Posted on September 14th, 2017

Our Changing Landscape – Dooagh Beach, Ireland

In this monthly feature, we span the globe to examine Our Changing Landscape with time series of medium resolution RapidEye satellite imagery. The RapidEye archive dates back to late 2008 and already contains more than 10 billion square kilometers of data. Last month we looked the refilling of Twitchell Reservoir in California, and in September we travel across the “pond” with a look at the reemergence of a sandy beach in Dooagh, Ireland.

The RapidEye Constellation

RapidEye is a constellation of five 5-meter medium resolution satellites each offering five spectral bands of information. The RapidEye constellation offers daily revisits to every location on the planet with a huge footprint that is 77-km wide. The data is priced competitively with a starting cost of $1.28 per square kilometer for all five spectral bands – academics do receive discounts. RapidEye adds a fifth band, the red edge, to the ‘traditional’ multispectral set of blue, green, red and near-infrared (NIR). The additional spectral data in the red edge band allows users to extract more useful land ‘information’ than can be from traditional 4-band imagery sources. When RapidEye imagery is ordered as a Level 3A Orthorectified product, images from multiple dates are extremely well registered, making it the ideal data source for Our Changing Landscape.

The Reemergence of Dooagh Beach, Ireland

Click on the image above to see an animation of 5-meter natural color RapidEye imagery collected over Dooagh Beach on September 8, 2015, March 16, 2017 and May 9, 2017. In the center of all three images, you can find the thin band of land known as Dooagh Beach, and in the 2015 image it does appear that the water line goes right up to the edge of the grass/soil. But then in the March 16, 2017, it appears as though a beach is forming and by the May 9, 2017 image it is clear there is a large beach that has formed – about 540-meters across and 135-meters from the ocean to the edge of vegetated land. According to locals cited in the CNN article, the beach formed over an 8 to 10 day stretch in April – however these images seem to refute that. Now that said, it is possible what we are seeing here is the impact of high and low tide, with low tide in the 2017 images and high tide in the 2015 image. The mystery of Dooagh Beach continues! (Images Courtesy: Planet @ 2017)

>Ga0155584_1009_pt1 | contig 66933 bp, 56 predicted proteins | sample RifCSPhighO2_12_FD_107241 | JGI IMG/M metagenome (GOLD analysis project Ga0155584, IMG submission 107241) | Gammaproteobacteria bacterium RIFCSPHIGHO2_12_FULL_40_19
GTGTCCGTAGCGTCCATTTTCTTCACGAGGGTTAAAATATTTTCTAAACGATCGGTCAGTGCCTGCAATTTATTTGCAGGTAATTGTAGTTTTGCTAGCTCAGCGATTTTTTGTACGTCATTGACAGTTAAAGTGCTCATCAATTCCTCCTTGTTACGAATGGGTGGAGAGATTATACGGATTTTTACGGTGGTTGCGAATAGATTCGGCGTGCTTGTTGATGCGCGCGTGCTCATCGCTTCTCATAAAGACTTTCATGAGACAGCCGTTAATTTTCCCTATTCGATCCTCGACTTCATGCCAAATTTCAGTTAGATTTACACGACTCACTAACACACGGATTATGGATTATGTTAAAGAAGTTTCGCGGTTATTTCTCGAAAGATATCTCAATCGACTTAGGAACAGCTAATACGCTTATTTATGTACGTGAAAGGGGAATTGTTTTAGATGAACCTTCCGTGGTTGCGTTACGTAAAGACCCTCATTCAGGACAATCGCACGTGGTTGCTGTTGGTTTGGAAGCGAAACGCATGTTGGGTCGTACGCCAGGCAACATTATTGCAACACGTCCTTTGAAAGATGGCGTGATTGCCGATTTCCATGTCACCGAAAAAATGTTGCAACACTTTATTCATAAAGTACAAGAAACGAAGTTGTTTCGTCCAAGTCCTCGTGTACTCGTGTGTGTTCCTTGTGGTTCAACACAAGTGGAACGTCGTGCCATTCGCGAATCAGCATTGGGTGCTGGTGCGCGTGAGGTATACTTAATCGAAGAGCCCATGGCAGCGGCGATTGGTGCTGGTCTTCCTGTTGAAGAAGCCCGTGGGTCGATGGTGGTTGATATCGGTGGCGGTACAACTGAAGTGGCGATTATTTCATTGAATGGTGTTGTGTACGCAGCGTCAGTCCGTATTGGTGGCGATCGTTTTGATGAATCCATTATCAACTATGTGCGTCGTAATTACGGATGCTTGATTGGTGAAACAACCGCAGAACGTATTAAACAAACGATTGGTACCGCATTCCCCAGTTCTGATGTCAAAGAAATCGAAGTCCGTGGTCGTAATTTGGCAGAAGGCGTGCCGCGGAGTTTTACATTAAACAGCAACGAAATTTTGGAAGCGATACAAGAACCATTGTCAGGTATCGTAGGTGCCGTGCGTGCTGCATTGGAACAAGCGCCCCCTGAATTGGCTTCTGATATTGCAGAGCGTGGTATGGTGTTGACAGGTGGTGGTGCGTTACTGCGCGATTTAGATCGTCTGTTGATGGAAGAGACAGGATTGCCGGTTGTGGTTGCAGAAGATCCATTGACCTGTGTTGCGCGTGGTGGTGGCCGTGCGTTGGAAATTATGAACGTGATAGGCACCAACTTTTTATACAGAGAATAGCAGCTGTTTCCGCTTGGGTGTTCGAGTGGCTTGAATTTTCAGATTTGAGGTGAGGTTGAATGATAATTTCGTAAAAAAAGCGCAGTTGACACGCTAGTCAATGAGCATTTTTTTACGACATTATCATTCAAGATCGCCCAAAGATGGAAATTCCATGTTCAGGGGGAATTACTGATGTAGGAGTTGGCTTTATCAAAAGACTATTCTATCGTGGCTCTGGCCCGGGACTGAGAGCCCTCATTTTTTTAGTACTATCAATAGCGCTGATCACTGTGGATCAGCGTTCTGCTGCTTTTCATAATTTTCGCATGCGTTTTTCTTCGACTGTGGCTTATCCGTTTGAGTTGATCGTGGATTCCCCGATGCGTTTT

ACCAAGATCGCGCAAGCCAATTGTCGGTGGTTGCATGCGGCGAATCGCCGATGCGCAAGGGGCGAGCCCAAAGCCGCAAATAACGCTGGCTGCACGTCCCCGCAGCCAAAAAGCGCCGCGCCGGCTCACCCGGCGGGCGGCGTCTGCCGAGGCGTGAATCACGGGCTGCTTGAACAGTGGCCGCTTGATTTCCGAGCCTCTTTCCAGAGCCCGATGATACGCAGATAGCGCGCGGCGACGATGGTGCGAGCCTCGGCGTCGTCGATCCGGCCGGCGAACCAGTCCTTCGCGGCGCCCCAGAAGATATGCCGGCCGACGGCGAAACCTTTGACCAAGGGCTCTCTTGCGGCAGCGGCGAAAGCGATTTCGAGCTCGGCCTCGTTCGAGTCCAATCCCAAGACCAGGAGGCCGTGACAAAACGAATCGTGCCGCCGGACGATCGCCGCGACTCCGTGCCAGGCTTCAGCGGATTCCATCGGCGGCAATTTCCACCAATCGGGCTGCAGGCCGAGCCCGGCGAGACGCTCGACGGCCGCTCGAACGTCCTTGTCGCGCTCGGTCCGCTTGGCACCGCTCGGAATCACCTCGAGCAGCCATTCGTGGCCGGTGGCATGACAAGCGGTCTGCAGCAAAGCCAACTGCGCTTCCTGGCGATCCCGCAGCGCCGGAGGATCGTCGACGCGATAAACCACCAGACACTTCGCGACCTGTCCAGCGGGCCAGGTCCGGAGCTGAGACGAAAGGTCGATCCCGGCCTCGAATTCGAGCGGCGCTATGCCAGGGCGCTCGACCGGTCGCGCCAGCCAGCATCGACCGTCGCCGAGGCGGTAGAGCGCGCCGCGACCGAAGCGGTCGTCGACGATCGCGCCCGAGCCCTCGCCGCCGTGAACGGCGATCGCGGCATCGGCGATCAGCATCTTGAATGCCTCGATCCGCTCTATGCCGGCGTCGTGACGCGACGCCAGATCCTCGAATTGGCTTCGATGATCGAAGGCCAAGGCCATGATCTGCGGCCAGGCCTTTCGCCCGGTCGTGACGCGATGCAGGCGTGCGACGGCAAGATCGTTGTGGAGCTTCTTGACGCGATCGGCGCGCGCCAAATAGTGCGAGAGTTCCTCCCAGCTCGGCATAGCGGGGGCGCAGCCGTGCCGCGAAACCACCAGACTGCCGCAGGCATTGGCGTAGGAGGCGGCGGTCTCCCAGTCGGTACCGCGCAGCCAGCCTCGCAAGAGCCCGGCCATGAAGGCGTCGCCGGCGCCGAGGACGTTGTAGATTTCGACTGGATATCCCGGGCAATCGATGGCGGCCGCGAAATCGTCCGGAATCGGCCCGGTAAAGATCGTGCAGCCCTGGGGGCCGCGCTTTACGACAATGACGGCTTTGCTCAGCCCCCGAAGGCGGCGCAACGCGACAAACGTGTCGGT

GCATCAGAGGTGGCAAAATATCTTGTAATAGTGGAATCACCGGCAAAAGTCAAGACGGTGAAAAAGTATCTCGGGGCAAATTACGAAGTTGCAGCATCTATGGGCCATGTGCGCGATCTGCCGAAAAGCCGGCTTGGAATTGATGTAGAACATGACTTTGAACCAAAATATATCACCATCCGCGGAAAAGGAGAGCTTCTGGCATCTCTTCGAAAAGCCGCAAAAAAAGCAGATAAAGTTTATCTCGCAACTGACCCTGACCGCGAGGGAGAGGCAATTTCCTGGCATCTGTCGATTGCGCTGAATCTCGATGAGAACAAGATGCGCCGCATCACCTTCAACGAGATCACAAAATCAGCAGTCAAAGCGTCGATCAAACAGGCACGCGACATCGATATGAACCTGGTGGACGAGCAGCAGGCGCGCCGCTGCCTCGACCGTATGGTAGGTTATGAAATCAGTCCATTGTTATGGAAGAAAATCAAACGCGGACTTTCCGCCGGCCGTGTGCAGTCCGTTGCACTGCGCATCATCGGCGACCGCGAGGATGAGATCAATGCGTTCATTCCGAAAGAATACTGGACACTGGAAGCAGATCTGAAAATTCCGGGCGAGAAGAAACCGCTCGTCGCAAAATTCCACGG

Dooagh Beach is an approximately 500-meter long stretch of beach bordered by the Atlantic Ocean to the south and the tiny Irish town of Dooagh to the north. In fact, Dooagh is so small that its population is not listed on its own, rather it is listed officially together with Keel (another small town to its east) at 541 citizens as of the last census in 2016, down from 582 in 2011! Located in the county of Mayo on Achill Island, this Irish town peaks at a summer temperature around 61 degrees Fahrenheit (16 degrees Celsius) in August, and then dips to a winter low of 41 degrees Fahrenheit (5 degrees Celsius) in December and January. Dooagh receives an annual average of 22.3 inches (56.6 centimeters) of rain.

The tiny Irish town of Dooagh was perhaps best known for a deserted village (called a boley village) of roofless cottages in the lowlands close by. The cottages were used by migrating dairy herdsmen and their families. Another point of pride for the town is the Dooagh Pipe Band formed on March 17, 1947 with 11 band members. Since 2015, the town has also hosted a weekend festival in July featuring traditional music, food and games. During April of 2017, Dooagh gained international fame as the water and waves of the Atlantic Ocean returned a beige sandy strip of beach to the town which it had taken away in 1984. From 1984 to early 2017, Dooagh Beach was an unwelcoming strip of rocks and rock pools – but that has now changed for the better! So it is time to check out the 5-meter RapidEye archive to see how the beach looked before and after the spring 2017 storms that restored the sandy stretch.

If you would like to find out more about using RapidEye for your academic studies, engineering projects or any landscape analysis, let us know at sales@apollomapping.com or (303) 993-3863.

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